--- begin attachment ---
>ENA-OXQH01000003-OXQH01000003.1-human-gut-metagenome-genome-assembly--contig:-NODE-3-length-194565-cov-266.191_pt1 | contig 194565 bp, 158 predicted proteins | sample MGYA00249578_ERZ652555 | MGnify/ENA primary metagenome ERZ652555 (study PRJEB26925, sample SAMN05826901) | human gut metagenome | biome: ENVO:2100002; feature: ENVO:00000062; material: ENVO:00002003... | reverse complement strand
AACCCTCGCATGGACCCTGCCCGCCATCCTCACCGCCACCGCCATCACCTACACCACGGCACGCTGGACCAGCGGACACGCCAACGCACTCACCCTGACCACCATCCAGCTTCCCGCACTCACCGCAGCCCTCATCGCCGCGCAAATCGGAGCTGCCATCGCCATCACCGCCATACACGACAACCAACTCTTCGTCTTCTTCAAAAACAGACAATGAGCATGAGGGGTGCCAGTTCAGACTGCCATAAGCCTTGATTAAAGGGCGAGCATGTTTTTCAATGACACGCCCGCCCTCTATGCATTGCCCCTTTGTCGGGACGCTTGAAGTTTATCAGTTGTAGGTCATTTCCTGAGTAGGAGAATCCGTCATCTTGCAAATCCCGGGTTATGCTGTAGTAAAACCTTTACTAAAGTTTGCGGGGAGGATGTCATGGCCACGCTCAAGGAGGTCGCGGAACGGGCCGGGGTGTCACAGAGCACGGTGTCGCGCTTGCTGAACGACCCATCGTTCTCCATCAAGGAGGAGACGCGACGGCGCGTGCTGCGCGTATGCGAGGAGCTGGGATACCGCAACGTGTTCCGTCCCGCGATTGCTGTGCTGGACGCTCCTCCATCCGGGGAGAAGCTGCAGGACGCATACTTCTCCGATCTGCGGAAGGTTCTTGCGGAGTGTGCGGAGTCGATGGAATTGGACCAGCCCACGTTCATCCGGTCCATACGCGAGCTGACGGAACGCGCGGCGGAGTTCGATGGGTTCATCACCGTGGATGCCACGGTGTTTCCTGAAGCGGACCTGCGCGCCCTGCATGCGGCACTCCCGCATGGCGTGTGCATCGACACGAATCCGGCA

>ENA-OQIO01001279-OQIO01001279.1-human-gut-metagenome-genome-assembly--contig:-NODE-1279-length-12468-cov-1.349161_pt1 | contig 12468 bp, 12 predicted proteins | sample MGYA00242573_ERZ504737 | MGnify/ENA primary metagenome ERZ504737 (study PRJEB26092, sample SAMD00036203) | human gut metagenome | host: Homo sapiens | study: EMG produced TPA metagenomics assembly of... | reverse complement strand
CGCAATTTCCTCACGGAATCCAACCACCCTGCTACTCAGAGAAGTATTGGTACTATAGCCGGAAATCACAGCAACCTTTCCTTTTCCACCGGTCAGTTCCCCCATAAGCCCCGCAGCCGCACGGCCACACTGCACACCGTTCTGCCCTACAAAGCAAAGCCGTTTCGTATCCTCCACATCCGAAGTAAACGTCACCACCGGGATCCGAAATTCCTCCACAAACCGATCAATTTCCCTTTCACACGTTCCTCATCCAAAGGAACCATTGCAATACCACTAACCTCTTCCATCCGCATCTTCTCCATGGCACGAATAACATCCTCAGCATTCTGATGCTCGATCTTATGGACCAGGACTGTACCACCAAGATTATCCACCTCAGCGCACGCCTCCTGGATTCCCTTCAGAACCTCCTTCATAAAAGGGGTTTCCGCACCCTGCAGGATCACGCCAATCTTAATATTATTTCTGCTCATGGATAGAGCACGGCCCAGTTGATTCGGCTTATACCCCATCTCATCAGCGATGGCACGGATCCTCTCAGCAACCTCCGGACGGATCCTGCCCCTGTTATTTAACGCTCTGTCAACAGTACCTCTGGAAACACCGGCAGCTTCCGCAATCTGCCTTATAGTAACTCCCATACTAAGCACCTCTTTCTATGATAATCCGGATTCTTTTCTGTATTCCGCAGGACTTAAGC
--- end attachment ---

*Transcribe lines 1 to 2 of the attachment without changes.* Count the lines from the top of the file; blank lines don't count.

>ENA-OXQH01000003-OXQH01000003.1-human-gut-metagenome-genome-assembly--contig:-NODE-3-length-194565-cov-266.191_pt1 | contig 194565 bp, 158 predicted proteins | sample MGYA00249578_ERZ652555 | MGnify/ENA primary metagenome ERZ652555 (study PRJEB26925, sample SAMN05826901) | human gut metagenome | biome: ENVO:2100002; feature: ENVO:00000062; material: ENVO:00002003... | reverse complement strand
AACCCTCGCATGGACCCTGCCCGCCATCCTCACCGCCACCGCCATCACCTACACCACGGCACGCTGGACCAGCGGACACGCCAACGCACTCACCCTGACCACCATCCAGCTTCCCGCACTCACCGCAGCCCTCATCGCCGCGCAAATCGGAGCTGCCATCGCCATCACCGCCATACACGACAACCAACTCTTCGTCTTCTTCAAAAACAGACAATGAGCATGAGGGGTGCCAGTTCAGACTGCCATAAGCCTTGATTAAAGGGCGAGCATGTTTTTCAATGACACGCCCGCCCTCTATGCATTGCCCCTTTGTCGGGACGCTTGAAGTTTATCAGTTGTAGGTCATTTCCTGAGTAGGAGAATCCGTCATCTTGCAAATCCCGGGTTATGCTGTAGTAAAACCTTTACTAAAGTTTGCGGGGAGGATGTCATGGCCACGCTCAAGGAGGTCGCGGAACGGGCCGGGGTGTCACAGAGCACGGTGTCGCGCTTGCTGAACGACCCATCGTTCTCCATCAAGGAGGAGACGCGACGGCGCGTGCTGCGCGTATGCGAGGAGCTGGGATACCGCAACGTGTTCCGTCCCGCGATTGCTGTGCTGGACGCTCCTCCATCCGGGGAGAAGCTGCAGGACGCATACTTCTCCGATCTGCGGAAGGTTCTTGCGGAGTGTGCGGAGTCGATGGAATTGGACCAGCCCACGTTCATCCGGTCCATACGCGAGCTGACGGAACGCGCGGCGGAGTTCGATGGGTTCATCACCGTGGATGCCACGGTGTTTCCTGAAGCGGACCTGCGCGCCCTGCATGCGGCACTCCCGCATGGCGTGTGCATCGACACGAATCCGGCA